This is one story of one of my grandparents.  I was fortunate enough to have four grandparents into my adult years.  What a blessing.  I learned life lessons from all four of my grandparents, and those lessons occurred in seemingly insignificant moments and ways.  Oftentimes we can hear from our grandparents what we won’t allow ourselves to hear from our parents.  When parenting my children, there were times I wanted to ship them off to the grandparents because they were not listening to me!  Somehow the grandparents communicated with my children as I could not.  Now, as a grandparent myself, I understand that special connection…and responsibility…we have with and to our progeny.  In telling our “grandparent” stories, we reinforce the values and mores that our children are working to instill in their children.   It is a vital thing we do, but if we are not aware we are apt to miss golden opportunities to help our children raise the next generation.  Thank you Grandpa, Grandma, Daddy Futch and Momma Futch, for doing your job so well.   I love you.  I miss you.


12 thoughts on “A Lesson From My Grandpa

  1. Love the way you connect your love and respect for books with your grandfather. I knew three grandparents. Grandma Gertie seemed so cold and inaccessible. Now I know that she had to work hard her whole life and that my grandfather, who died when my dad was a teenager, was abusive.

    I’m trying to be a loving, generous grandmother. One of my grandsons is convinced he’s my favorite. I want all of them to think that!

  2. I love how your grandson thinks he is your favorite…I want each of my grandchildren to think that about me, too.

    I remember the conversation with my granddad re: books like it was yesterday. But it wasn’t until I came into possession of his memoir last week that I learned where his love of books and learning originated. A truly wonderful “aha” that I just had to write about!

  3. At this point in my life I wish I had listened more when my dad wanted to share his life story with me. I was too busy living my own life and raising my own family.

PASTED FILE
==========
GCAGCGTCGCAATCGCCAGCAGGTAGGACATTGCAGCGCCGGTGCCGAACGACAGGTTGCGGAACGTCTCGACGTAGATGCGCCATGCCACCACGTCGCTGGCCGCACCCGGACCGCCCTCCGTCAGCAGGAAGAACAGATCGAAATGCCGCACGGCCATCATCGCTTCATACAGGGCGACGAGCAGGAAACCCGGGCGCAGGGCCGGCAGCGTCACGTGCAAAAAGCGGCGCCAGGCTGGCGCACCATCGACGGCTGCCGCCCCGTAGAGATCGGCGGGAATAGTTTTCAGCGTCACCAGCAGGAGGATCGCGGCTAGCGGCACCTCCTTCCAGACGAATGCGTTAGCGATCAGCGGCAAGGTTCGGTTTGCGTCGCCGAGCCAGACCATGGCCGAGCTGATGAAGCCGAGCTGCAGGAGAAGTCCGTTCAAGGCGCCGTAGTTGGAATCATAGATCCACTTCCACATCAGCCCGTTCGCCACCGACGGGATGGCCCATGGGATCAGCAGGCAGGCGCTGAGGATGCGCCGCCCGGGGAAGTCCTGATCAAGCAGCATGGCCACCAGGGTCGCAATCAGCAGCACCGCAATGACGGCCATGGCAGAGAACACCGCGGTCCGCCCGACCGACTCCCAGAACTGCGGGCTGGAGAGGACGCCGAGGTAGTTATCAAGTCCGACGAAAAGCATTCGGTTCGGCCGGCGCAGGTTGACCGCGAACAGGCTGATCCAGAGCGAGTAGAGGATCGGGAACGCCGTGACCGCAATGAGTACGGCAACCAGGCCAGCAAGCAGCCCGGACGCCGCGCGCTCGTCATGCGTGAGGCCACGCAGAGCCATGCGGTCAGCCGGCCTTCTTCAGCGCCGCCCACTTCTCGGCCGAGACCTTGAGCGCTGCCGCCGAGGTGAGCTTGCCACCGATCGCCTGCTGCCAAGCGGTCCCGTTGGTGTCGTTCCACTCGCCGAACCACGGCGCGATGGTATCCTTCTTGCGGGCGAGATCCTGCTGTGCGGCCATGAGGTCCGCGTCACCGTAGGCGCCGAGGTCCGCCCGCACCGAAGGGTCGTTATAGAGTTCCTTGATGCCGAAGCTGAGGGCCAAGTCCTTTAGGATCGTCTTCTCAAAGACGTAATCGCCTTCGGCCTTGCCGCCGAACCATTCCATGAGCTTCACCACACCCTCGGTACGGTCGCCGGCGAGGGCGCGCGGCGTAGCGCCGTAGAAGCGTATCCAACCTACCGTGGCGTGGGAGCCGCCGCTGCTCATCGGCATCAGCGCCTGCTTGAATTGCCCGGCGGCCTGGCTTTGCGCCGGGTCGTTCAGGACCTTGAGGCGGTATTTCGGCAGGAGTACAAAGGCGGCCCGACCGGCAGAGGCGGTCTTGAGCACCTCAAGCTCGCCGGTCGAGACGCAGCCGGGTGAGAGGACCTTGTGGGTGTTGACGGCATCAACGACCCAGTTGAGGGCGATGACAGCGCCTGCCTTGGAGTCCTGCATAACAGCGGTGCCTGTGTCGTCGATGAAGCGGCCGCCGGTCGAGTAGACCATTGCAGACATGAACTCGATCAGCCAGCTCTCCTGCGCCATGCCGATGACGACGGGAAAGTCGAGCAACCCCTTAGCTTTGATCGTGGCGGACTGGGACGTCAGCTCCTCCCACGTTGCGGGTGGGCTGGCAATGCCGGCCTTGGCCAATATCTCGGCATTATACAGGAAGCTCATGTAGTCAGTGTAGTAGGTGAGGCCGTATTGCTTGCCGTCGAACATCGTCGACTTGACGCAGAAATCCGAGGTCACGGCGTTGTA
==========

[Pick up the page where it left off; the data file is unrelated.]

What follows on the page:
How I wish I could turn back time for a while and tell my parents of how proud I was of them and what they endured to raise a family. I was so fortunate to have them.
    Now it is time to share part of my life with our own children while we can. I love your blogs. It brings back so many memories.

    1. Well, Mom, there are times when I wish I had listened more to my parents, too. Thanks for sending me Grandpa’s memoir. Thanks for reading this blog and taking the time to comment. Thanks for being a great mom! I love you.

      1. Cecelia, I have just finished reading your Grandpa’s memoir. I was so excited because I believe we are related. My father, Henry Wallenstrom, from Denver, Colorado had an uncle Burr who he loved very much and Daddy traveled to see him several times by hitching rides on trains. One time one of Uncle Burr’s sons came to visit us when I was about 11 and I believe his name was David but I’m not sure. I’ve been working on my family tree for so long and have not been very successful finding information on my Dad’s side of the family so I am very happy. Margie Wallenstrom Hausburg. My e-mail address is mhausburg6@gmail.com.

  4. You were so blessed to have all of your grandparents in your life. Both of my grandfathers died before I was born, one grandmother when I was 5 and the other lived far away and I only saw her briefly once a year. I’m glad for you and all your memories.

  5. Thanks for writing and posting this! He was my Grandfather as well. I never met him, bit have been told we are alike.I just read it to my Dad, Norman Culbertson.

    1. Nice to meet you Zach! And glad you like the post. I loved grandpa and have wonderful memories of visiting him at his and grandma’s tobacco farm in KY. Maybe some day we will have the opportunity to meet in person. BTW, I don’t know if Uncle Norman told you, but we (my mom is Uncle Norman’s sister) lived with him and Aunt Helga (and Kenny, Debbie, and Marc) for a few months when we moved to Valley Station to start our new lives. Those were memorable days for us all. After Uncle Norman and Aunt Helga divorced, I sorta lost track of everyone. So, nice of you to stop by and introduce yourself. Feel free to come back anytime.

  6. Hey! This is Zach again from San Francisco. Get in touch when you have the chance. Would like to learn more about my Grandfather. I’m in San Francisco.